Today we look at phase 2 of the waterfall model, the analysis phase.
The main objective of this phase is requirements determination.This is the most important phase in the SDLC as the goal is to understand the requirements of the new system and to develop a system that addresses these requirements. This is done by working through the details of each requirement, studying and analysing the current system and defining and prioritising users requirements.It is the least technical phase of the SDLC and needs effective social, communication and managerial skills to be successful. From this we get a statement of what the system must do and the characteristics the system must have. The focus here is on the user needs as new systems change the environment people work in so it is imperative to identify all the stakeholders involved, take into account their needs and ensure they understand the implications of the new system. There are two requirements, functional and nonfunctional. Functional requirements are concerned with system services such as the scope of the system, the necessary business functions and the required data structures. Whereas nonfunctional requirements deal with system constraints such as operation-how easy is it to use, performance and security, these are also known as supplementary requirements. To ascertain the requirements involved we can use traditional methods such as interviewing the users, observation and study of documents and software systems. These traditional methods of gathering information are simple and cost-effective but are only effective when the objectives of the project are clear as there are little or no risks involved. More modern methods of gathering requirements include prototyping which is where there is a preliminary model of the project from which later models are developed. Joint Application Design which is a structured group process focused on determining requirements, this involves the project team, users and managers working together. Modern methods often give better insights but are more expensive. They are suitable for projects where risks are higher due to unclear objectives, unclear requirements, inexperienced developers and undocumented procedures. At the end of this phase there will be a requirements document which include the purpose and scope of the project, the stakeholders involved, function and data requirements, system constraints and project matters.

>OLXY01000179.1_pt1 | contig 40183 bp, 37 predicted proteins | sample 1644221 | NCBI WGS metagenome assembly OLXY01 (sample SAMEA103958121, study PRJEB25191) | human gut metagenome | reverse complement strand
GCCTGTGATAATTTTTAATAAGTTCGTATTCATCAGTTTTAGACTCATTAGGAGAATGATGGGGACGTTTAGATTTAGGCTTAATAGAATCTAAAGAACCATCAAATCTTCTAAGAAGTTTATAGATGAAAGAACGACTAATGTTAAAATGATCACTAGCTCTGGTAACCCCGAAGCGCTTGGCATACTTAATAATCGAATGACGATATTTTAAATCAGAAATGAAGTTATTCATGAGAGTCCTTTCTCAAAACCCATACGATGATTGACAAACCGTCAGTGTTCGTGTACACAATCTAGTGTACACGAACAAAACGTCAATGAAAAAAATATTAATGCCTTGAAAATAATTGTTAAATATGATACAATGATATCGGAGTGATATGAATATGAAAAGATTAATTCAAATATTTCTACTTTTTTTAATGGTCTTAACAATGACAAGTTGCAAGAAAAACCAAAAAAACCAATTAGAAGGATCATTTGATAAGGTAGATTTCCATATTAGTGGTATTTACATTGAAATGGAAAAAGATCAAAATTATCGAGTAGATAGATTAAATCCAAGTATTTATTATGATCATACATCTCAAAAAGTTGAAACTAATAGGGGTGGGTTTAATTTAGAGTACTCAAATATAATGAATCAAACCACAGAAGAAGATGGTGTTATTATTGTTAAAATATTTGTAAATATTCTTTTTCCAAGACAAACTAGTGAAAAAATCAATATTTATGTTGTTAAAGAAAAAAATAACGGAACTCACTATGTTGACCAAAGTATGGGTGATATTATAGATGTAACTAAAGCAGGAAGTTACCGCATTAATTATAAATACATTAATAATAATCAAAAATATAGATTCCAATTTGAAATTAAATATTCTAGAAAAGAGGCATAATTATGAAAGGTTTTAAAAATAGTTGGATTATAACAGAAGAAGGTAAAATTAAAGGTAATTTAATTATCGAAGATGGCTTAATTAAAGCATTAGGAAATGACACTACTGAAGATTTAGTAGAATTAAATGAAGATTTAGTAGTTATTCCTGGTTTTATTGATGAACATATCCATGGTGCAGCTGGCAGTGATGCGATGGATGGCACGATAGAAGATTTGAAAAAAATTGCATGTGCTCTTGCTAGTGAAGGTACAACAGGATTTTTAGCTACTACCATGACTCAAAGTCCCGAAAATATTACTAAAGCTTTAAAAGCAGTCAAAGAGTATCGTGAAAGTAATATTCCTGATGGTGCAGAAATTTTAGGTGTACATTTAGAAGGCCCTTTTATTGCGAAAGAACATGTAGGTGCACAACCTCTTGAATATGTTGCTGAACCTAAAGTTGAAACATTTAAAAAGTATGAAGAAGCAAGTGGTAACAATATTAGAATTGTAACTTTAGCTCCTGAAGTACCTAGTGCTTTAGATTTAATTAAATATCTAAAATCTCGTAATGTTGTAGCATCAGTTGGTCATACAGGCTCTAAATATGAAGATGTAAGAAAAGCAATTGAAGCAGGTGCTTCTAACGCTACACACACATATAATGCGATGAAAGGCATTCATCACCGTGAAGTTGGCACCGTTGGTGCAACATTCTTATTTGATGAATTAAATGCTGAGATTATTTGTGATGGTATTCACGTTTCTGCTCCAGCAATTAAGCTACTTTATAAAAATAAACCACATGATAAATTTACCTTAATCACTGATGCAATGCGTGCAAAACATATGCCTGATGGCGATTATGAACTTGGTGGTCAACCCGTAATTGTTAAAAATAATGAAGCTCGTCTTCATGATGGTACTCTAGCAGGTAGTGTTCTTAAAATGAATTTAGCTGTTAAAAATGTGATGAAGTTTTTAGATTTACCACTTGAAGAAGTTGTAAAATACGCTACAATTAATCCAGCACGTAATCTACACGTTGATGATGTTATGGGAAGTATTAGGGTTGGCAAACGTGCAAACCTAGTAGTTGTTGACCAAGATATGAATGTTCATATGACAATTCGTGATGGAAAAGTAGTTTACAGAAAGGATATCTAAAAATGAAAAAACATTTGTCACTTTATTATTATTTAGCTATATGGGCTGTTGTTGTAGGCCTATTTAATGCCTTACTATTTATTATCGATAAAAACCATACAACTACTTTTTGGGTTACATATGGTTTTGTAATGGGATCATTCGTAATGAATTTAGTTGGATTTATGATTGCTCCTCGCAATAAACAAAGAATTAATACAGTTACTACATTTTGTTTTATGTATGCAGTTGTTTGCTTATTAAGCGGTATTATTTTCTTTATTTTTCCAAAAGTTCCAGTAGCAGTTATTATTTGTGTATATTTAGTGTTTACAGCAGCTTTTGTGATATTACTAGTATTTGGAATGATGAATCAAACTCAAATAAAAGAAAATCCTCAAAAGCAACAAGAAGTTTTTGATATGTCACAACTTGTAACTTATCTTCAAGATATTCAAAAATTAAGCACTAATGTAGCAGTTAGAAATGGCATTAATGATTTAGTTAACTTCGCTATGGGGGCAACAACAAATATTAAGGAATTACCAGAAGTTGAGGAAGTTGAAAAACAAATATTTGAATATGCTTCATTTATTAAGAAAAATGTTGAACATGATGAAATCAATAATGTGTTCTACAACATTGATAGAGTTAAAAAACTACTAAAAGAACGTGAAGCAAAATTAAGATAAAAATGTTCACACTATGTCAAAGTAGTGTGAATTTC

In my next post I will be discussing the design phase 🙂